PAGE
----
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Add Mobile Payments or Risk Leaving Money on the Table

March 10, 2017         By: Steven Anderson

It may seem to the outside observer in retail or the like that adding mobile payments is little more than a nice-to-have or a low-priority chore. A new report from NTT DATA, however, suggests that the call to mobile payments is much more urgent than many may have expected.

Simply put, the study found that companies that accepted mobile payments were both growing faster and making more profit than those who didn’t, on average.

Based on a study of 2,300 companies and consumers, the point was clear: companies growing the fastest right now are also most likely accepting mobile payments. Those companies with at least 11 percent annual revenue growth were also using mobile payments in 43 percent of cases. Those who had that level of growth failed to bring in mobile payments in 32 percent of cases.

So while it isn’t axiomatic that mobile payments mean growth, it’s easy to note that mobile payments mean a better likelihood of growth. This point is underscored by a global look, however, as we discover that 58 percent of consumers in developing countries use mobile payments tools at least once a week. In developed countries, that number drops to 39 percent.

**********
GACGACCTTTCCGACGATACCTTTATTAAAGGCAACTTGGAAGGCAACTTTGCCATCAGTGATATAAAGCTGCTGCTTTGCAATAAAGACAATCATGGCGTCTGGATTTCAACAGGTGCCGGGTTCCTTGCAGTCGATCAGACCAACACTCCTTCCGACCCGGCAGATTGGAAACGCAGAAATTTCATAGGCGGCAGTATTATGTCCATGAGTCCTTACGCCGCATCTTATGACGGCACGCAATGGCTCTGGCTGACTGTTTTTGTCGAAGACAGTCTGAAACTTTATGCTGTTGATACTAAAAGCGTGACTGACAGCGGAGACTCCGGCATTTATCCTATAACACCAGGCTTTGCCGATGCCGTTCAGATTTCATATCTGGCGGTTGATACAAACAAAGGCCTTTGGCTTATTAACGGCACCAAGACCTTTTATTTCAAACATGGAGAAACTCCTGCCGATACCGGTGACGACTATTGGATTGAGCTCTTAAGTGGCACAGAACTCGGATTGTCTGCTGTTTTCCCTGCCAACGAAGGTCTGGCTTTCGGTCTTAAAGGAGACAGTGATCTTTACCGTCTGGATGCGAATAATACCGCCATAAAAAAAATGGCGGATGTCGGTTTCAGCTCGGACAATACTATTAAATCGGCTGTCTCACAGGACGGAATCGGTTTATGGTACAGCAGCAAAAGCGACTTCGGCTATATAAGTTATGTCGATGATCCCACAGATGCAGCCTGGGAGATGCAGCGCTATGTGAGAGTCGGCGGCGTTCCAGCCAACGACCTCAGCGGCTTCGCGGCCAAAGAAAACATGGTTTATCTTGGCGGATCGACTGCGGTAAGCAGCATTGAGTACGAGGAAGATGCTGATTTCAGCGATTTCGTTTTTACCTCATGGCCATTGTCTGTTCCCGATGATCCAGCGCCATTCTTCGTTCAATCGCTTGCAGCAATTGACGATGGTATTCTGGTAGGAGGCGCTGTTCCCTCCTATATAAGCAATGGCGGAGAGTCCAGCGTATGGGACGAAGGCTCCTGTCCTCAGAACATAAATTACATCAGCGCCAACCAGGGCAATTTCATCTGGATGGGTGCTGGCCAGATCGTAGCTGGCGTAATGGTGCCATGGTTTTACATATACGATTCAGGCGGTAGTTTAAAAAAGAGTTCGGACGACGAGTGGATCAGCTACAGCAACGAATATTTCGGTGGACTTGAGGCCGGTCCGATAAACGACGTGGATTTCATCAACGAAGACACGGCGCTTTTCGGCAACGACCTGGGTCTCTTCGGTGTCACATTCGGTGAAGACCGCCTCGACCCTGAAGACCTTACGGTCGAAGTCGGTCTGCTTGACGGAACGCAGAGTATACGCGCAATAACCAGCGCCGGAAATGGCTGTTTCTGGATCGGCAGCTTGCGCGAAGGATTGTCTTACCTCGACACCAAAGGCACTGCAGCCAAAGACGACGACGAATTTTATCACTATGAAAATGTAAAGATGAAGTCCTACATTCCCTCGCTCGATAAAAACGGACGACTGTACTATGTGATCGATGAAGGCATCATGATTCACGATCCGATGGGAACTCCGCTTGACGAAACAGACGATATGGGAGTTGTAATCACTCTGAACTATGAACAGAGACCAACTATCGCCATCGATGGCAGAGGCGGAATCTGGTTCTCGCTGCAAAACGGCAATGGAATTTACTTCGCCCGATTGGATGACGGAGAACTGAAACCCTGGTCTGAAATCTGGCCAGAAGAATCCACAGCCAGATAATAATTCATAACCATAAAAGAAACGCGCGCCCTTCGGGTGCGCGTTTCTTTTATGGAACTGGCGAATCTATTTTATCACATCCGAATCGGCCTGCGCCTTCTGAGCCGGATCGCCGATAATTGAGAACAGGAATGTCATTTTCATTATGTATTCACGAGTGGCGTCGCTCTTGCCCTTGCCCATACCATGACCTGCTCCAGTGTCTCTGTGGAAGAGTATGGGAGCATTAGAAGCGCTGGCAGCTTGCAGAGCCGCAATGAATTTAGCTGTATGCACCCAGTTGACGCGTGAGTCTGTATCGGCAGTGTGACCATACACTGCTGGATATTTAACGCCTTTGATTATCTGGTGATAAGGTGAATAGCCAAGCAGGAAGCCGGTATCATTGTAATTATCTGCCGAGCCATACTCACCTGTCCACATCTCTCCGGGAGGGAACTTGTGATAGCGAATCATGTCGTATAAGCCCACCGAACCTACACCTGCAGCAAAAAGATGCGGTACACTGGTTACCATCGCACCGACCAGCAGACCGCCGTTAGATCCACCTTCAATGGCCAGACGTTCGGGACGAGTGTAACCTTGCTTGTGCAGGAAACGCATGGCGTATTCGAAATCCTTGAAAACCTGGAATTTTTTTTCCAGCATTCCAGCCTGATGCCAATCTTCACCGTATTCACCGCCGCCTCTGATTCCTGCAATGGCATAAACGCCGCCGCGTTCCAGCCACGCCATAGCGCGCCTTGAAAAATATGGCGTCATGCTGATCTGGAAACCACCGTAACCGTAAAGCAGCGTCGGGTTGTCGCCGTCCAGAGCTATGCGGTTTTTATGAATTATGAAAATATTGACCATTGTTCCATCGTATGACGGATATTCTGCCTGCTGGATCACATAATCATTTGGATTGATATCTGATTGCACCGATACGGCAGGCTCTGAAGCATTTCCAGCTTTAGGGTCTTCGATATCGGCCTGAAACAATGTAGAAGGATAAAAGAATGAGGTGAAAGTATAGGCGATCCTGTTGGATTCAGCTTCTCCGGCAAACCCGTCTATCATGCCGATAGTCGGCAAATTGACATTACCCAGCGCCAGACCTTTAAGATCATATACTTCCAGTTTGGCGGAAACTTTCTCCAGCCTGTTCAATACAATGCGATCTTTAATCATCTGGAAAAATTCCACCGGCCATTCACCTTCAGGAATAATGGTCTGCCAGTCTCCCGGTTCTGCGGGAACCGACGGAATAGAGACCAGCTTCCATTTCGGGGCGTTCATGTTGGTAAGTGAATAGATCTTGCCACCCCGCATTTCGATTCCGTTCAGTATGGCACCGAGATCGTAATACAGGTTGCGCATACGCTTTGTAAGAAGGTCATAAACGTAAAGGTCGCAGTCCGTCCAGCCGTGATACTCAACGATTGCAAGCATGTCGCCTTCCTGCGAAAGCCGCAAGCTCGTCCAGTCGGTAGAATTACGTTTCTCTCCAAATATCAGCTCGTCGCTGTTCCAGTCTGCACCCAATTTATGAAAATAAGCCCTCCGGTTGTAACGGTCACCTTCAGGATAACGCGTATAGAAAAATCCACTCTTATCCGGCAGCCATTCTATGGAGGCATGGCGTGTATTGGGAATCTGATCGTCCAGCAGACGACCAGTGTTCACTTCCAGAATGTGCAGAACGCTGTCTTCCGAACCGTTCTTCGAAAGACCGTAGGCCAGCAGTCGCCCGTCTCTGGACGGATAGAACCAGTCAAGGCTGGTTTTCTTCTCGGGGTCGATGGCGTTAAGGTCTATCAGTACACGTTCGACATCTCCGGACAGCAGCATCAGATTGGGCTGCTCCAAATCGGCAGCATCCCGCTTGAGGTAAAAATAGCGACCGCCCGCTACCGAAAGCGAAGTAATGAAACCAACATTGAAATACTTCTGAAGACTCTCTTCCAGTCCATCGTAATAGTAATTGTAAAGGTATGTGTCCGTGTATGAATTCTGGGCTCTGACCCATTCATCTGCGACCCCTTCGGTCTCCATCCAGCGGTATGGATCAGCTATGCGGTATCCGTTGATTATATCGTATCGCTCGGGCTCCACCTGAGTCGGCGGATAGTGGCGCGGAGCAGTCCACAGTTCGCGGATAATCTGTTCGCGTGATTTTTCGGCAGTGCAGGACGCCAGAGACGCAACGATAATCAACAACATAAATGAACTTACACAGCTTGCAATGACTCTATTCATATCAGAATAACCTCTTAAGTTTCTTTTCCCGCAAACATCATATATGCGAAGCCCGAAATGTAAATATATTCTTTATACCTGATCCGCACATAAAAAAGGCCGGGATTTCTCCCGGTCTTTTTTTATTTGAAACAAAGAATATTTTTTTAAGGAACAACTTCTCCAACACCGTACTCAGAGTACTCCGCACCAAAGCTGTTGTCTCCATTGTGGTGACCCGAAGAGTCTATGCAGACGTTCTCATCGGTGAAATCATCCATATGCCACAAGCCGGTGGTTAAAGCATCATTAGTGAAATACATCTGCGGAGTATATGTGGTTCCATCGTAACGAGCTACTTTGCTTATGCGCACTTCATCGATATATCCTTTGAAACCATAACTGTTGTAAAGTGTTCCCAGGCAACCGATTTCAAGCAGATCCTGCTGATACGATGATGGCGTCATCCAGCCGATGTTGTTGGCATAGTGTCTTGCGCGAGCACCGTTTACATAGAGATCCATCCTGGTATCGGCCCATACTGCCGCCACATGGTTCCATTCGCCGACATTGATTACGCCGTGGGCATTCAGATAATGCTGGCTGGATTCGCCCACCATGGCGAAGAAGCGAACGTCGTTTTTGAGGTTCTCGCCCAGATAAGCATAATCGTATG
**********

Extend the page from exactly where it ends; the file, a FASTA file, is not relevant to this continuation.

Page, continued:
NTT Data’s senior practice lead Peter Olynick noted that the study’s results were about what he expected to see, that mobile payments had long had this feeling like they were “just around the corner,” and that now, perhaps, the corner has turned.

With mobile payments systems in general taking on a greater role in the field, and being accepted at more businesses, their value for the user is only going up. When businesses don’t allow mobile payments—particularly in an environment where the users have a vested interest in more mobile payment access—they’re not providing the experience that the customer wants. Failing to provide a desirable customer experience all but ensures the customer will go elsewhere.

Here we have proof not only that customers want mobile payments options, but that customers will go elsewhere if such options aren’t available. Mobile payments aren’t an option any longer, but one that businesses must provide to have the best chance at profitability.